Running in Circles, Part 1

AQHA Pro Horseman Matt Mills offers five tips on making perfect circles.

The American Quarter Horse Journal

Fast and slow circles count just as much as the other maneuvers when judges tabulate their final scores. Journal photo.

When it comes to reining, circles are often overlooked. Emphasis is usually placed on stops, spins and rollbacks.

However, the fast and slow circles count just as much as the other maneuvers when judges tabulate their final scores.

AQHA Professional Horseman Matt Mills is known for his precise, consistent circles in the reining arena. He offers these five tips on how to improve your circle scores.

1. Have a Plan

It’s very important to pick landmarks out in the arena. Before you show your horse, make out a plan of where in the arena you are going to go. If it’s an arena you’ve never ridden in, you might consider walking it on foot to familiarize yourself with it.

Slide into the excitement of reining with AQHA World Champion reining exhibitor, Al Dunning. Whether you are just starting to ride or you are polishing a performance reining horse for competition, Al demonstrates maneuvers step by step in Reining for the Rider.

While looking at the arena, pick out four points you are going to try to hit when showing to ensure you’re in the right spot. Obviously, you have the center cone as one point but then you should choose three other points on the rails of where you need to go.

You’ll be surprised how this helps you. It takes your mind away from getting nervous if you know, “OK, I’ve got this pattern dissected down into pieces. When I lope off, I’ve got to go from this point to that banner right there to that white post over there and then to that banner on the other side.”

You know exactly where you are at, and you’re always looking where you’re going.

2. Look Up

To maintain the same size circles, you must be aware of the arena while you’re showing.

I see so many riders who just don’t look up. If you don’t pay attention to the small details, you will cost yourself points, and those are silly points to lose.

Ring Steward Seminar

Learn ring steward responsibilities like how to assemble classes, assist the judge with unruly horses and mediate between judges and exhibitors at AQHA’s Ring Steward Seminar.

A rider looking down is a sign of an insecure rider. I know just from watching videos of myself show when I felt really good and confident. You could tell because I’ve got my head up, and I’m looking where I’m going. I’m very focused on what I’m doing. It definitely shows up in the judges’ scores.

When you’re not confident and looking down while you’re riding, it not only doesn’t look as good to the judge, that’s usually when mistakes happen because you’re not looking ahead.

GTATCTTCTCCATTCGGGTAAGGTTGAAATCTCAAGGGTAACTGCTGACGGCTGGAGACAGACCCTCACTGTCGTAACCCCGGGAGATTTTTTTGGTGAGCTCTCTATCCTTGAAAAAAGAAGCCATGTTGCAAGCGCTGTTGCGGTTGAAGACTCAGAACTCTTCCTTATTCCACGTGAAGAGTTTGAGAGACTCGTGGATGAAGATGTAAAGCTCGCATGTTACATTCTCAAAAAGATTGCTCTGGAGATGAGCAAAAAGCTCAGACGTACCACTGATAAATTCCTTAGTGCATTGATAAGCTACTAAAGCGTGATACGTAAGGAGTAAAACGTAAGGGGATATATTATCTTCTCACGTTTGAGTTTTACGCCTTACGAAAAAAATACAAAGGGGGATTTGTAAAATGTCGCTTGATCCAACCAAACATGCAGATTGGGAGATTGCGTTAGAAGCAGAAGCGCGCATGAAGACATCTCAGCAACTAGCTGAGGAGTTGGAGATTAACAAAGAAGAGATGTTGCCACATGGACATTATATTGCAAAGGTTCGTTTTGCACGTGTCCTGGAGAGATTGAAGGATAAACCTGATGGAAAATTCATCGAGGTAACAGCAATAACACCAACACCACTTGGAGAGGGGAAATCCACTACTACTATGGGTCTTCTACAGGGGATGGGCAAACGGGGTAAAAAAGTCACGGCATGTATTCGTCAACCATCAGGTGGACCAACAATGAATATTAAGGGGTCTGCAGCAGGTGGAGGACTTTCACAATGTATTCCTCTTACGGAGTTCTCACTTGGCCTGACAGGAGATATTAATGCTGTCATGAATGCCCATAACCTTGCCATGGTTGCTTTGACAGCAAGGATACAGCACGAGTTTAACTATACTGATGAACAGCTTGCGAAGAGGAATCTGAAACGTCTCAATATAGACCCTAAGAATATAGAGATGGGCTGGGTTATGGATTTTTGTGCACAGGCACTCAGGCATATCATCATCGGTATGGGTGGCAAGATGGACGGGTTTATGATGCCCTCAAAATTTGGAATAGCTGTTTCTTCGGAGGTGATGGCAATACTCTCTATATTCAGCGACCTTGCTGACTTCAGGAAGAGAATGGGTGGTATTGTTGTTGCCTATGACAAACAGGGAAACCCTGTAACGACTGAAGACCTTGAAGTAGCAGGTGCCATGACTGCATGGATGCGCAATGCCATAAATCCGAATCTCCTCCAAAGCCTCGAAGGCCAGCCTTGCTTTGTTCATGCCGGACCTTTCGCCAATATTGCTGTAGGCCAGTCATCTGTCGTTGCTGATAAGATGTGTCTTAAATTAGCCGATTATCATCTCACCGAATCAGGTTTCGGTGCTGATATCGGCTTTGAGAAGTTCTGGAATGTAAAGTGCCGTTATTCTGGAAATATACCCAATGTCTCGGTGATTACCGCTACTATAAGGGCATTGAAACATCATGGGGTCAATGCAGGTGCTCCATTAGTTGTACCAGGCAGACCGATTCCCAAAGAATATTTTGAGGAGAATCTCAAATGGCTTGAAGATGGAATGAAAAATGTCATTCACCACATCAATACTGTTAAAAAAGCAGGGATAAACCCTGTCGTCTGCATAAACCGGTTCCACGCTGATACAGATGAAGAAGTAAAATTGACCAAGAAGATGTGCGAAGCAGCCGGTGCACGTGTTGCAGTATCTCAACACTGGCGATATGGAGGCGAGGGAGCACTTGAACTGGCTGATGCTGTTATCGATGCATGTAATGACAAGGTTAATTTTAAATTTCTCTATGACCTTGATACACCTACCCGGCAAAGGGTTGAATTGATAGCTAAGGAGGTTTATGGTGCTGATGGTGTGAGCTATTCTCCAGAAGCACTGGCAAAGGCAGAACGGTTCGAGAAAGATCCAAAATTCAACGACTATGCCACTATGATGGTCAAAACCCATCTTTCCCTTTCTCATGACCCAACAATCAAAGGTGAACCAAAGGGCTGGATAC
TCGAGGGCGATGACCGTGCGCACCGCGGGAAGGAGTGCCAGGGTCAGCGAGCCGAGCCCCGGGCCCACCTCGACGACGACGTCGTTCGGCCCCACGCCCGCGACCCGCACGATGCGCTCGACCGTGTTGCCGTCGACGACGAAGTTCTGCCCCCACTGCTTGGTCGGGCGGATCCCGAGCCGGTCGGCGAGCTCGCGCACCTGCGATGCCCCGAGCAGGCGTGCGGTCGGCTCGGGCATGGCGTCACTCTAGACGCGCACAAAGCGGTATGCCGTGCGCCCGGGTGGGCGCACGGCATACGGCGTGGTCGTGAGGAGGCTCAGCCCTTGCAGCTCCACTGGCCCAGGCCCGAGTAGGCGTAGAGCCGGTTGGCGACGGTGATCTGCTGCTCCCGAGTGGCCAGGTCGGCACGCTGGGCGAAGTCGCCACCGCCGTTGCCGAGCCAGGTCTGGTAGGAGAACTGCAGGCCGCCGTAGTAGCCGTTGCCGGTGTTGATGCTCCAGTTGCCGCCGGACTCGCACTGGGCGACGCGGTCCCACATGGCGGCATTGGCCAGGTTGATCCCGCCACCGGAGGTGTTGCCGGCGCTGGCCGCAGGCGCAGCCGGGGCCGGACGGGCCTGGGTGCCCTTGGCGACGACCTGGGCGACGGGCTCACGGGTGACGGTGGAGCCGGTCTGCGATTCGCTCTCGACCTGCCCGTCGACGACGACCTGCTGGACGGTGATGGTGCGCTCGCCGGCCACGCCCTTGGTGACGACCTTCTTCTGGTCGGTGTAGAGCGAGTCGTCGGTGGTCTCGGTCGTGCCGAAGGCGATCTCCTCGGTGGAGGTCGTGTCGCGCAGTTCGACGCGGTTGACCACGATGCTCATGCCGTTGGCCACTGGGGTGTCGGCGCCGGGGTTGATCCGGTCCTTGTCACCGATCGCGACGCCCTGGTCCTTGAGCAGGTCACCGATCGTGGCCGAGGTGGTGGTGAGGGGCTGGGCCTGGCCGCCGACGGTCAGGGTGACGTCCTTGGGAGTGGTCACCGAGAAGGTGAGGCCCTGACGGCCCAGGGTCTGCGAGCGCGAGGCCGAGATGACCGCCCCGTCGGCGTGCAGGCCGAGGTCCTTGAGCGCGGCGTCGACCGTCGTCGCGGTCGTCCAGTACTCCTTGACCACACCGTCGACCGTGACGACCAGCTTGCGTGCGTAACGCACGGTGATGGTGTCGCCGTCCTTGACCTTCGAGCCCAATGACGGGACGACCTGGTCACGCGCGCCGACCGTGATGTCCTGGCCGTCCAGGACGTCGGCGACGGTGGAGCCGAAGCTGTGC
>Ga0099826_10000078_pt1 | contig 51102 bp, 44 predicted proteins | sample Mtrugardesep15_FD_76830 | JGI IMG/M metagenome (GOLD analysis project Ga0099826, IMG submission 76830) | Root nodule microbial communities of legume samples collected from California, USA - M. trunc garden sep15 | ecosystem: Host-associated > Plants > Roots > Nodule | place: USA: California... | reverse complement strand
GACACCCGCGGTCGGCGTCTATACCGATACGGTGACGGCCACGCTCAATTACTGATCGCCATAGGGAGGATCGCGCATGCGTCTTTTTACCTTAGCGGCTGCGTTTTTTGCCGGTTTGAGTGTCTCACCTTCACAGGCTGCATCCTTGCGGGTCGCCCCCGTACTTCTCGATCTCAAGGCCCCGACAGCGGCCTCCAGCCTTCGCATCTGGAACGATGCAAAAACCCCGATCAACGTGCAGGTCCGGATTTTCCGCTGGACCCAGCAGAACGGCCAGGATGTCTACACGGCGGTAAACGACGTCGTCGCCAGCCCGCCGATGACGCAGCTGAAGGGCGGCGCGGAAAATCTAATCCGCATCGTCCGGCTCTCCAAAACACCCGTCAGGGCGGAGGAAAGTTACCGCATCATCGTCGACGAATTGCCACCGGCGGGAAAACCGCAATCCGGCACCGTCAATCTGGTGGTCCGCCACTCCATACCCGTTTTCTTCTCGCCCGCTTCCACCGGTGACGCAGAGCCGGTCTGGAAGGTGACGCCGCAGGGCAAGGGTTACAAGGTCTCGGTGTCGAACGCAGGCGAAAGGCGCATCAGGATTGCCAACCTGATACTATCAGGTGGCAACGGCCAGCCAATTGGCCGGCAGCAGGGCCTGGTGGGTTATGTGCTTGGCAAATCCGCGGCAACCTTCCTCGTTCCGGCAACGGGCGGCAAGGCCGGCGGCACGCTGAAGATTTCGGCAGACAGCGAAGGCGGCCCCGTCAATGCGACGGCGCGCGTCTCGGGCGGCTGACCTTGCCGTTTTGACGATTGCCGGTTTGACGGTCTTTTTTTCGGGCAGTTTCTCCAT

It’s very important to look up. It comes back to arena awareness, knowing where you are in your pattern. Don’t blow the entire run for one bad maneuver.

3. Know Your Horse

I like a horse that is bright and looking around, but I’ll make subtle movements when I’m showing just to check and make sure he’s listening to me. The best way to know whether a horse is dialed in or not is if his ear is perking back on you every now and then.

In the Reining for the Rider DVD, Al Dunning demonstrates the riding skills needed to show a champion reining horse. Order your copy today!

You’ll be surprised what those ears will tell you. I’ve been run off with as much as anybody has, but if you watch the ears, the horse will tell you if he is listening or not.

You’ve also got to pay attention to what kind of horse you have. If you have a horse that is a little on the hot side, one that really wants to go, then you don’t want to go very fast. Go a medium speed. Keep him where he is comfortable and don’t push it. If you’ve got a horse you know you can run, then go ahead and show him off and ask for more speed.

For my horses, I like to sit differently. When I’m running fast, I lean forward and push my hand forward on the horse’s neck. That’s a cue for the horse to go fast, but it also gives me the feeling like I’m ahead of my horse. That way, if there are any problems that come up, I’m already ahead and can see them coming.

When I move into my slow circle, I sit back in the saddle. That’s the cue for my horse to slow down. It’s a huge move because I don’t want there to be any doubt in that horse’s mind that when we get to the center and I sit back, it’s time to slow down. Plus, to me, it adds a touch more to my performance.

Come back next week for Part 2 of Running in Circles!